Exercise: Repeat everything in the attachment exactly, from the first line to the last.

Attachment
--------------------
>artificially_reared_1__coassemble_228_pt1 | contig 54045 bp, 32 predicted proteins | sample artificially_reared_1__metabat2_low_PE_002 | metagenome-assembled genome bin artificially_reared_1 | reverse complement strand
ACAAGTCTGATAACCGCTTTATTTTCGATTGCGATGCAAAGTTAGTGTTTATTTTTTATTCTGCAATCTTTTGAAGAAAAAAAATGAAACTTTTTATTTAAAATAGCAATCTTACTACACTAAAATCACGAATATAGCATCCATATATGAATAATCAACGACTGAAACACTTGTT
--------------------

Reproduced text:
>artificially_reared_1__coassemble_228_pt1 | contig 54045 bp, 32 predicted proteins | sample artificially_reared_1__metabat2_low_PE_002 | metagenome-assembled genome bin artificially_reared_1 | reverse complement strand
ACAAGTCTGATAACCGCTTTATTTTCGATTGCGATGCAAAGTTAGTGTTTATTTTTTATTCTGCAATCTTTTGAAGAAAAAAAATGAAACTTTTTATTTAAAATAGCAATCTTACTACACTAAAATCACGAATATAGCATCCATATATGAATAATCAACGACTGAAACACTTGTT